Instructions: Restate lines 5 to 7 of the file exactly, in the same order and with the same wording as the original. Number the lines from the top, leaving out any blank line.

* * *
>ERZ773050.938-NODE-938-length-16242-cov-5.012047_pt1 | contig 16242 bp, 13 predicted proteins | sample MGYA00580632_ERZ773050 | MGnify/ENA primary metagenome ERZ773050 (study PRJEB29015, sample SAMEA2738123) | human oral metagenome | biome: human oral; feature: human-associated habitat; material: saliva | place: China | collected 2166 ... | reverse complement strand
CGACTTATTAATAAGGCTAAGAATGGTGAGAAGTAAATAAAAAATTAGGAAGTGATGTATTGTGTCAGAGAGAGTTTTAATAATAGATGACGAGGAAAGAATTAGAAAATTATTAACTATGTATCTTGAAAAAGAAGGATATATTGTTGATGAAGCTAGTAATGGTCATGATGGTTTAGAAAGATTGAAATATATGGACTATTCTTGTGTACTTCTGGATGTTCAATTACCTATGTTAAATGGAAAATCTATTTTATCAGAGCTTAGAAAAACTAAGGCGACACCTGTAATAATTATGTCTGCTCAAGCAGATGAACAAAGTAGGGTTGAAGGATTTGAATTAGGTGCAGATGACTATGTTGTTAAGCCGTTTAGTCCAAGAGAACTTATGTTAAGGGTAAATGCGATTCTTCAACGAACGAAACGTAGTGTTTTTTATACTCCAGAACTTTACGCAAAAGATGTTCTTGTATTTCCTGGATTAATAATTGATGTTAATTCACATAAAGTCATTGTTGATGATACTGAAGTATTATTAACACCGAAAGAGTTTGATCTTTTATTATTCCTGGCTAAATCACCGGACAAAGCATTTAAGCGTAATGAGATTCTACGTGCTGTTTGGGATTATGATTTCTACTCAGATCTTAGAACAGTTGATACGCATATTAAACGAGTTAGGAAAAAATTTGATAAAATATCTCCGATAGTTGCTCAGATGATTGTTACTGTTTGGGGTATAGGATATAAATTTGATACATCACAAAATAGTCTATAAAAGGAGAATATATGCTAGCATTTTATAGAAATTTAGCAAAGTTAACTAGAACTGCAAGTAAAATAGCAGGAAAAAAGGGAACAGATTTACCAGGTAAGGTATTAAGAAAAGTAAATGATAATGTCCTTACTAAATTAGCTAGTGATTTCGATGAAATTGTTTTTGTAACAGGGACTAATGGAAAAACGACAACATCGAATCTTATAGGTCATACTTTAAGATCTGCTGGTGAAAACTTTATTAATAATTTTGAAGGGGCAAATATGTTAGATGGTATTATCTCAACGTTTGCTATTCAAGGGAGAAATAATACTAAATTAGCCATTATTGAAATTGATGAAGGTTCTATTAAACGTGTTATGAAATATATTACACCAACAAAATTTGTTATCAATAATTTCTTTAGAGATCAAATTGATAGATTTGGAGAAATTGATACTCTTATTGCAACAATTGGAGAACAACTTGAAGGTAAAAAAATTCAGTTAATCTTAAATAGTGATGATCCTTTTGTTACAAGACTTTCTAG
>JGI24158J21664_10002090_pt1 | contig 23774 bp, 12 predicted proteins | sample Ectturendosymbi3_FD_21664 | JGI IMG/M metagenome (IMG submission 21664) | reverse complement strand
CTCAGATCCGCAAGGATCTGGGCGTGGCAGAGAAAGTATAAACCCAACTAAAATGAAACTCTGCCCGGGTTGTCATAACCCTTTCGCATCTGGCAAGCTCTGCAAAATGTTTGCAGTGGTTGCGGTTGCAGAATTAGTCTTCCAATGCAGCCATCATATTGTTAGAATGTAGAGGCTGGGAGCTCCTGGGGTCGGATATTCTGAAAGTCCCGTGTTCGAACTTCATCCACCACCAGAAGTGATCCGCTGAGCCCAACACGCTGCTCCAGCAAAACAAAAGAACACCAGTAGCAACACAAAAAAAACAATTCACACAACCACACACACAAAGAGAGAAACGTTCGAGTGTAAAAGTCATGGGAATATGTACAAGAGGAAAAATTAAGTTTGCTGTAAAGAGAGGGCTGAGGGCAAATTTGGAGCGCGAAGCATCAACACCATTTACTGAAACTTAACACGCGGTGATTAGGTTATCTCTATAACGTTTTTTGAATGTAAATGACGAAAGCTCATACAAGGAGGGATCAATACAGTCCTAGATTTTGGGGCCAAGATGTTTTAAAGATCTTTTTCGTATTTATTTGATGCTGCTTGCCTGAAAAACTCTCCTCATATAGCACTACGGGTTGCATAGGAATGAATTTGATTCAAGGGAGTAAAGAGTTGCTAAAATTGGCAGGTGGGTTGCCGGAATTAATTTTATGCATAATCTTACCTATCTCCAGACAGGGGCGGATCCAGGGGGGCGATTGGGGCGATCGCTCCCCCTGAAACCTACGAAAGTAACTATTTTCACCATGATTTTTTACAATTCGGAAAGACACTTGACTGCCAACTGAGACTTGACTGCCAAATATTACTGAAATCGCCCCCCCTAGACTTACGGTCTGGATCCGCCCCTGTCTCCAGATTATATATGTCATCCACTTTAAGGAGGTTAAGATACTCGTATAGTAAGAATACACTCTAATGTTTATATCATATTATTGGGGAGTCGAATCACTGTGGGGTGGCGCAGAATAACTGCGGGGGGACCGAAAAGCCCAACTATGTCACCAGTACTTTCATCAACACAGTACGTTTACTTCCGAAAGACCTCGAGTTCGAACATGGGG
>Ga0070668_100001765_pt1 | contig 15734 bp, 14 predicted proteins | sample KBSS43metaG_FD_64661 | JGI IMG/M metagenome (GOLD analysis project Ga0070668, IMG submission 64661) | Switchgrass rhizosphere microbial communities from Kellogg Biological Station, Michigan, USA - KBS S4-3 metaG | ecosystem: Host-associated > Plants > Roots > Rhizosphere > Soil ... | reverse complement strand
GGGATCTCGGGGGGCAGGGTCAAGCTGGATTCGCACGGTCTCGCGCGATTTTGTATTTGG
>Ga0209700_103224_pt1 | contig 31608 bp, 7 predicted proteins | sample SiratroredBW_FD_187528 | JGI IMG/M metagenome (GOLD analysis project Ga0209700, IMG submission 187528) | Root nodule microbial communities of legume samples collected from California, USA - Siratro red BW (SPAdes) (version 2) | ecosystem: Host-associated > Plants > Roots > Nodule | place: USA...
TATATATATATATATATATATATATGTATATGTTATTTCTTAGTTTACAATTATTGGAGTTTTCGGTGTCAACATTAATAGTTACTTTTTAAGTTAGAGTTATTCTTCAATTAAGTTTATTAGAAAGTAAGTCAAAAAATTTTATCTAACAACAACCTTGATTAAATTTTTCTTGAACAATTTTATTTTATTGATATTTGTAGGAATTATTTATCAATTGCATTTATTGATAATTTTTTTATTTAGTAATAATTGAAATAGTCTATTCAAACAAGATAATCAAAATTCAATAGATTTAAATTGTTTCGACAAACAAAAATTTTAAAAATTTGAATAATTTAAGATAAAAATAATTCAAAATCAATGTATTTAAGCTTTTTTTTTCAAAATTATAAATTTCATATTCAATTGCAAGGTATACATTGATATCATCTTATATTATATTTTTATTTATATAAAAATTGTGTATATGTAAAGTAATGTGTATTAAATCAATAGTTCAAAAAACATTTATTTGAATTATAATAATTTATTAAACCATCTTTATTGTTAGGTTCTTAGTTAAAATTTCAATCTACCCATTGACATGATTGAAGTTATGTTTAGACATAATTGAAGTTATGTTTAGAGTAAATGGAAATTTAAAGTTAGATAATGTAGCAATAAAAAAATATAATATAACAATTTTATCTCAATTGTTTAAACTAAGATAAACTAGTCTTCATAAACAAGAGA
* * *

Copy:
>Ga0070668_100001765_pt1 | contig 15734 bp, 14 predicted proteins | sample KBSS43metaG_FD_64661 | JGI IMG/M metagenome (GOLD analysis project Ga0070668, IMG submission 64661) | Switchgrass rhizosphere microbial communities from Kellogg Biological Station, Michigan, USA - KBS S4-3 metaG | ecosystem: Host-associated > Plants > Roots > Rhizosphere > Soil ... | reverse complement strand
GGGATCTCGGGGGGCAGGGTCAAGCTGGATTCGCACGGTCTCGCGCGATTTTGTATTTGG
>Ga0209700_103224_pt1 | contig 31608 bp, 7 predicted proteins | sample SiratroredBW_FD_187528 | JGI IMG/M metagenome (GOLD analysis project Ga0209700, IMG submission 187528) | Root nodule microbial communities of legume samples collected from California, USA - Siratro red BW (SPAdes) (version 2) | ecosystem: Host-associated > Plants > Roots > Nodule | place: USA...